I chose a pair of aviator style frames, shatterproof lens and, voila! prescription shooting glasses. I had my normal reading prescription bifocals included so I can clearly see what I'm doing when loading, scoring, adjusting or whatever. The optometrist can also tint the lens yellow, or many other tints, if you choose. I shoot mostly indoors so I opted for clear. Good luck! Let us know how you handle it.
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Old December 3rd, 2011, 02:49 PM   #7
 
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I use bi-focal for aimming eye and standard lens for my left eye and my brain figures it out.Sights clear with the right and target clear with the left.
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Old December 4th, 2011, 08:00 PM   #8
 
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Before you spend big $$ on prescription shooting glasses, try this. Get Optx2020 stick-on lenses. Get the magnification that would allow you to see the front sight clearly. Attach them to the top of your current safety glasses so that when you shoot and your head is tilted forward you will be looking through the lenses (or one lens if you shoot with one eye). While not shooting, your line of sight will go below the lenses and your long distance vision will not be affected.

You can go to a Dollar store, and buy 3 or 4 or 5 reading glasses with different magnifications, bring them home and test which gives you the sharpest picture of your from sight. Then you'll know what lenses to order from Optx2020.com
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Old December 4th, 2011, 08:57 PM   #9
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My optometrist calls them "marksman glasses." I think he said they are about 3/4 of your regular prescription. He said that I could actually drive while wearing them.

I opted to get some computer glasses since I sorely needed them and gave them a try at the range with pretty good results.

You can read more at my thread in Range Reports.

GP100 Range Report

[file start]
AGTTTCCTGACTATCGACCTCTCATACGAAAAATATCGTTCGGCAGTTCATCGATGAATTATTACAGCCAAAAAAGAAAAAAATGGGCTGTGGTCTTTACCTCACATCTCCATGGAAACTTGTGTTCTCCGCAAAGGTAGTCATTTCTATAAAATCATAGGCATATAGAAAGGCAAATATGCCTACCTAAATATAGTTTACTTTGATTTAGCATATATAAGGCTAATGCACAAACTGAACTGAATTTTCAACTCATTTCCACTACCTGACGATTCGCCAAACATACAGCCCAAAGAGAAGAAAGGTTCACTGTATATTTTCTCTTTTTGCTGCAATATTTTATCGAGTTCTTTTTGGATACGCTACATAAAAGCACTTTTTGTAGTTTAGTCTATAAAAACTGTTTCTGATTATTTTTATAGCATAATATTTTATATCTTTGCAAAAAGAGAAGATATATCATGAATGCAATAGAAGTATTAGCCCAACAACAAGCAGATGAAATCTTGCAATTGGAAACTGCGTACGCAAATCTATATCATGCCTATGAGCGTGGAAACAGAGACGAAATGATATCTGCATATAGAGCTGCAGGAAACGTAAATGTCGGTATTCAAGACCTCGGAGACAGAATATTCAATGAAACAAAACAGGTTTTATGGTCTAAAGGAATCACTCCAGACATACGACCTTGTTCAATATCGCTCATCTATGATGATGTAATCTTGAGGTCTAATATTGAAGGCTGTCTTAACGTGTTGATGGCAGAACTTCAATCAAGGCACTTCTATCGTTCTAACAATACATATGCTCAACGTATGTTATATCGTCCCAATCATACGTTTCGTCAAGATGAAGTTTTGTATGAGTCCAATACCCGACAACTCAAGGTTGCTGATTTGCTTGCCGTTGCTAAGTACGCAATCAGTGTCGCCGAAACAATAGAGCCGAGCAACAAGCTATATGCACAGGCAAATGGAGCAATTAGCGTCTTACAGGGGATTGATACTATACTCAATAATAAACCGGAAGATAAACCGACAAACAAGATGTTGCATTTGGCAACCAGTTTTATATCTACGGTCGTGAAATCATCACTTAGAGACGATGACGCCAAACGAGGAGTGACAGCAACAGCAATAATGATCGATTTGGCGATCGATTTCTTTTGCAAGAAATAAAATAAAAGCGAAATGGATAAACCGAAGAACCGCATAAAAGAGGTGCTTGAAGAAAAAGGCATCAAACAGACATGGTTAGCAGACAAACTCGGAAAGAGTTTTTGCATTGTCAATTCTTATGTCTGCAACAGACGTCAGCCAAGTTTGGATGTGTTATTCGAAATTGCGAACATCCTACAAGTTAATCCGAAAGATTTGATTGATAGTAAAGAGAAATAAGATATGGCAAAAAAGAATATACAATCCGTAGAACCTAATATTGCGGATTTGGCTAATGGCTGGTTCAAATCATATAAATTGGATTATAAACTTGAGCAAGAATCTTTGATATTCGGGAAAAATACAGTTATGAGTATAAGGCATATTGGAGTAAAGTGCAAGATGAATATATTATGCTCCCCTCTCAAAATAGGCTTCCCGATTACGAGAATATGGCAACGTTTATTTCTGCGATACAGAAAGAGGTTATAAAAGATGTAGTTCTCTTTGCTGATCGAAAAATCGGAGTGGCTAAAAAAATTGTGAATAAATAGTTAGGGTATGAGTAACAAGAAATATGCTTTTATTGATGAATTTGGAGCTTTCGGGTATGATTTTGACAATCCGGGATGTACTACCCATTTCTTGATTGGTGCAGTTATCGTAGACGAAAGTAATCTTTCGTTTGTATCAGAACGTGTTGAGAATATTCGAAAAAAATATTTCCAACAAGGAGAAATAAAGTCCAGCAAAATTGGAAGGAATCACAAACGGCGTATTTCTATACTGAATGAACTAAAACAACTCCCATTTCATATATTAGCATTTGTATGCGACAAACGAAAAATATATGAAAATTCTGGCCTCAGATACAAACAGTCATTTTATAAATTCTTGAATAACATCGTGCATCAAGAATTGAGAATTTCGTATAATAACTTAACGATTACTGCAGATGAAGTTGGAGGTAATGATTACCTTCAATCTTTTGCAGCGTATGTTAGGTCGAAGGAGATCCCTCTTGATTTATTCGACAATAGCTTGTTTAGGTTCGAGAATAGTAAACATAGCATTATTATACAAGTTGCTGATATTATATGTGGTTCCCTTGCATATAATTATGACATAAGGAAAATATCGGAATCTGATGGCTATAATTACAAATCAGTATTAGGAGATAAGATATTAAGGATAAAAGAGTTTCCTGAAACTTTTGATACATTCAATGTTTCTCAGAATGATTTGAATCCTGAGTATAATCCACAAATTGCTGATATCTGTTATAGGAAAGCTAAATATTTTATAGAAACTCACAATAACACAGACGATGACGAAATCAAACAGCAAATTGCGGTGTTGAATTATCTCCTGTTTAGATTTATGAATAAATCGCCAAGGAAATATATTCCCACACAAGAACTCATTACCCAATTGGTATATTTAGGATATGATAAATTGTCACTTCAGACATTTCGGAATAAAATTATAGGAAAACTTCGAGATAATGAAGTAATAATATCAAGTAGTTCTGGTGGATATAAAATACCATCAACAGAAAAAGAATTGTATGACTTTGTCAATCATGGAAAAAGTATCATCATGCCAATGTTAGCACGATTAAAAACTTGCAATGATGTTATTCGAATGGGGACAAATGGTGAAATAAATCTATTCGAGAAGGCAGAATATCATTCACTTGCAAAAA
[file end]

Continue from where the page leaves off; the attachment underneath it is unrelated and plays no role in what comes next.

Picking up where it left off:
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Old December 5th, 2011, 08:10 AM   #10
 
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I have trifocals. My bottom is for reading my top is for distance. My optometrist set up the middle line to be in focus at 50 feet with a sight at arms length. I use a piece of ductape on a magazine held lengthwise at arms length. This worked out fine and the optometrist did not have a firearm in her office.
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Old December 25th, 2011, 07:47 AM   #11
 
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For my personal shooting I use my reading glasses...My prescription glasses won't let my eyes focus when I sight in....Hope this helps....WhiteWolf
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Old December 25th, 2011, 08:09 AM   #12
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I wear progressive's full time and find they work well for me. It allows me to focus at multiple distances with a slight change in the head tilt.
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Old January 9th, 2012, 02:40 AM   #13
 
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For target shooting, I've used the Merit Optical stick on aperture for -many- years. I fact, I've had mine so long that the suction cup rubber hardened. Fortunately, replacements were available. VIA for AR-15/A2 This works well in good light.
For rifles, I've converted to optical or aperature (peep) sights.
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Old January 9th, 2012, 03:47 AM   #14
 
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I wear multi focals at present.
Just bought a dedicated set of unifocals, yellow tinted, with a focal lenght of 71cms.
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Old January 9th, 2012, 08:23 AM   #15
 
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Try these. Superfocus - keep your world in focus This is what I plan to do.